By Mitch Borden
For the first time since last spring, students rushed to make it to classes before the final bell rang at public schools scattered across Odessa on Wednesday. But this time around, hallways were bare since the pandemic has cut the number of students that want to take classes in-person.
However, days before the start of school, eight faculty members tested positive for COVID-19. And local health officials expect more educators will test positive for the coronavirus as the Ector County Independent School District continues to reopen—it’s almost unavoidable as more students return to class.
On Wednesday, district officials said three teachers had tested positive for the virus. Although, they later revealed that information was incorrect and actually eight employees at several schools had been diagnosed with COVID-19 since Aug. 5, a week before the start of classes.
An Ector County ISD spokesperson said the district would not reveal the positions of faculty who have tested positive at this time or whether any students had been exposed to the coronavirus.
Despite the recent cases, school administrators, like Superintendent Scott Muri, are confident that the precautions in place at this time create a safe learning environment for students and district staff.
“We’re being as proactive as we can to keep COVID out of [schools],” Murri said.
Although he admits it will be impossible to completely stop the virus from making it on to campuses, Murri said the mitigation plans the district has in place should cut down the risk of transmission significantly.
While the majority of kids logged online for their lessons from home on Wednesday — teachers welcomed back a small group of students for in-person instruction as Ector County ISD began phase one of their reopening plans. The district estimates that half of all students will be attending classes virtually for the first semester.
Another precaution Ector County ISD is taking to cut down on the potential spread of the coronavirus is requiring teachers to wear facemasks along with face shields while interacting with students. This is a new policy and the district is in the process of getting enough face shields for the thousands of teachers and staff at their 43 campuses.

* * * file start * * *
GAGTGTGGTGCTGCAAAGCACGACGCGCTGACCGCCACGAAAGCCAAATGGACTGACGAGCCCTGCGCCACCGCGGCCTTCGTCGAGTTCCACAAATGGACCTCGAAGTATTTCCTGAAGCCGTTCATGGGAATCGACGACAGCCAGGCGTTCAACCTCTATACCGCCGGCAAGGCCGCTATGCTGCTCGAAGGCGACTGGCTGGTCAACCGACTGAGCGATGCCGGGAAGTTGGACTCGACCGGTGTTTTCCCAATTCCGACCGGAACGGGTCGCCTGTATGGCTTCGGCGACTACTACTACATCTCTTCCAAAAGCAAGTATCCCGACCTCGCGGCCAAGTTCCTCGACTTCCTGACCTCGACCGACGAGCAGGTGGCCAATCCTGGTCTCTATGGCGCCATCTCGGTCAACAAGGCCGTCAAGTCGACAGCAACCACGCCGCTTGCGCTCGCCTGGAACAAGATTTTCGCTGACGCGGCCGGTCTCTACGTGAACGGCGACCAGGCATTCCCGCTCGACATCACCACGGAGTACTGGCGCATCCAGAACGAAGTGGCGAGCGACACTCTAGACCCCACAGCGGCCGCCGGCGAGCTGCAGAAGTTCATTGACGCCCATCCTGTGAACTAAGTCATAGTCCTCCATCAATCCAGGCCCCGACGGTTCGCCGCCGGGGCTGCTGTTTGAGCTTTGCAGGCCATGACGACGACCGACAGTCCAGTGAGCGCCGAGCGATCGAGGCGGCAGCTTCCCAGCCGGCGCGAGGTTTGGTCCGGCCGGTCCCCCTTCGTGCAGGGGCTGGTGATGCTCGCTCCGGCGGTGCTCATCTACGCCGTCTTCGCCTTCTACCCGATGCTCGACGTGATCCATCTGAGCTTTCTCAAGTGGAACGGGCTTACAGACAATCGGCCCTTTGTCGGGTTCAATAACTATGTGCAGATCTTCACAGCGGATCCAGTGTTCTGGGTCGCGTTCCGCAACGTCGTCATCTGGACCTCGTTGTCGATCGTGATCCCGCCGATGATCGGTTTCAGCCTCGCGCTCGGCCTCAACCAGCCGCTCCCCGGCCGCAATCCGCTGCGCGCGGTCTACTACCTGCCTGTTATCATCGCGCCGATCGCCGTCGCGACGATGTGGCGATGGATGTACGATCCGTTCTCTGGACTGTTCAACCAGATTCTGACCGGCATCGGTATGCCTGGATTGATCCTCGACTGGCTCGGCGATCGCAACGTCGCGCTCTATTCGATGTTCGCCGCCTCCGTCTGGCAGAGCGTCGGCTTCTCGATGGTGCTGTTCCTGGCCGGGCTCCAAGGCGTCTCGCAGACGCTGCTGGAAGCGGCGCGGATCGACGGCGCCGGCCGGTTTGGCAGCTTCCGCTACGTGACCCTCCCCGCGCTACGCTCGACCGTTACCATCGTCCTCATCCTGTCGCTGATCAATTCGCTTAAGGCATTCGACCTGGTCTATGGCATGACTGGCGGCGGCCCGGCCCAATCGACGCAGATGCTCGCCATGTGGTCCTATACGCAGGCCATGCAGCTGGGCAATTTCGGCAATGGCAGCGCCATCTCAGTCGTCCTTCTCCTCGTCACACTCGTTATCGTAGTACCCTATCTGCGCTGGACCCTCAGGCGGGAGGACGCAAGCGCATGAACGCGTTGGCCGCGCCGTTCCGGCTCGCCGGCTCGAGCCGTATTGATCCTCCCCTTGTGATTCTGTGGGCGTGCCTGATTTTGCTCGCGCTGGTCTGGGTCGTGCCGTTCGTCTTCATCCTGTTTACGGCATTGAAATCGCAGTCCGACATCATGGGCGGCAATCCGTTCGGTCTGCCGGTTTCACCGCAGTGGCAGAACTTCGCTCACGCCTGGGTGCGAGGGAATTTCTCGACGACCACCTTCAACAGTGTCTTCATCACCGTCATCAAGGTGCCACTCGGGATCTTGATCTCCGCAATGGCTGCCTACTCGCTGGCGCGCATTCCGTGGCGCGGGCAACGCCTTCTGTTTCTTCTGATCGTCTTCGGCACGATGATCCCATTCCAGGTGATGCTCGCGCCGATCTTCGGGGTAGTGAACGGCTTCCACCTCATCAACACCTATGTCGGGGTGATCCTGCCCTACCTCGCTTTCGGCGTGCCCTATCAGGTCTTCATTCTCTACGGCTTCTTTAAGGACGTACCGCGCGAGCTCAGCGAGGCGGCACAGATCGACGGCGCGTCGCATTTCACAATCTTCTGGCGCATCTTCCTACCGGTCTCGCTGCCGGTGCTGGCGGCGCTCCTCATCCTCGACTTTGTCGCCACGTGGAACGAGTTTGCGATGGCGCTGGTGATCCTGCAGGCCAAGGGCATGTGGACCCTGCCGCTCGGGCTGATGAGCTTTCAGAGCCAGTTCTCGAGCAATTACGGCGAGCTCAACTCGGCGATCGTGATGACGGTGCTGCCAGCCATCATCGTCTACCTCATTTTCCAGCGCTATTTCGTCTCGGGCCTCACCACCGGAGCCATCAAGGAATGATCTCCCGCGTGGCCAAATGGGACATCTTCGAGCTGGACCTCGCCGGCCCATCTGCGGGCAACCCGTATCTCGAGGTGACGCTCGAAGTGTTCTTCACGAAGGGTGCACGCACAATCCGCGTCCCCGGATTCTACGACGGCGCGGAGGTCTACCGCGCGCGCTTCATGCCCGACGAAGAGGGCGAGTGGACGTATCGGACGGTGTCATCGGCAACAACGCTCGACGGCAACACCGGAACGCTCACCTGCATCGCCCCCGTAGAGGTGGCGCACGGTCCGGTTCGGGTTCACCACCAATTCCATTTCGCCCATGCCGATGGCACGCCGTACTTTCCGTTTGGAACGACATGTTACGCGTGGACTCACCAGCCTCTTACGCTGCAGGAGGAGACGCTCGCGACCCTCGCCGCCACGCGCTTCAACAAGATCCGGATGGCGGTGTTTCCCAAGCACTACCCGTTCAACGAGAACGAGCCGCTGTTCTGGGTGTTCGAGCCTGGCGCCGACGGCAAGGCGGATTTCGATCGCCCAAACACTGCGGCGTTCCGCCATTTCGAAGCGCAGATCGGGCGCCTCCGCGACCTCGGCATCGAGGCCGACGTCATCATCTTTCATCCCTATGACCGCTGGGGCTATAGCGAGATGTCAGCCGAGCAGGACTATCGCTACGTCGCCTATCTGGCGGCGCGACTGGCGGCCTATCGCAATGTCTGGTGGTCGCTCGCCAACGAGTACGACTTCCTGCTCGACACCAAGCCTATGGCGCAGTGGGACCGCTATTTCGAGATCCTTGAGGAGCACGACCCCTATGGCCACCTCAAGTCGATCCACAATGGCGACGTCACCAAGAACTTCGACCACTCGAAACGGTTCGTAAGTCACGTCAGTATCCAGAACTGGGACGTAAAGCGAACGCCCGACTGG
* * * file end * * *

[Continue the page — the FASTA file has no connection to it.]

“As students enter the building, hand sanitizer greets them as the door,” said Muri during a media tour touting the district’s safety measures. While speaking to a handful of reporters at Permian High School, Muri also answered questions about the three teachers who tested positive for coronavirus.
Muri said he’s not worried, but would reverse or slow the district’s reopening plans if needed.
Parents weren’t directly informed about the teachers who tested positive for COVID-19 before students returned to class, according to a district spokesperson. But school officials said that beginning Wednesday, now that school is back in session, Ector County ISD will contact parents if a student or a school employee at their child’s campus is diagnosed with the disease.
The district is currently working with the local health department and Odessa’s hospitals to assess what precautions need to be taken as the school year continues. Even though there are a lot of challenges facing educators right now, Muri told reporters Wednesday that his staff is excited to be back at school.
“At the end of the day, I’m hearing a lot of enthusiasm,” he said. “As I walked in Permian High School, I spoke to two teachers on the first floor and I was like ‘Hey, how’s your first day going?’ [and they responded] ‘We are so excited to be back and to see kids.”
Editors Note: A previous version of this story stated three teachers had tested positive for the coronavirus since August 5th. This information was provided by the district, but officials later retracted their original statement and updated that number to eight Ector County ISD employees.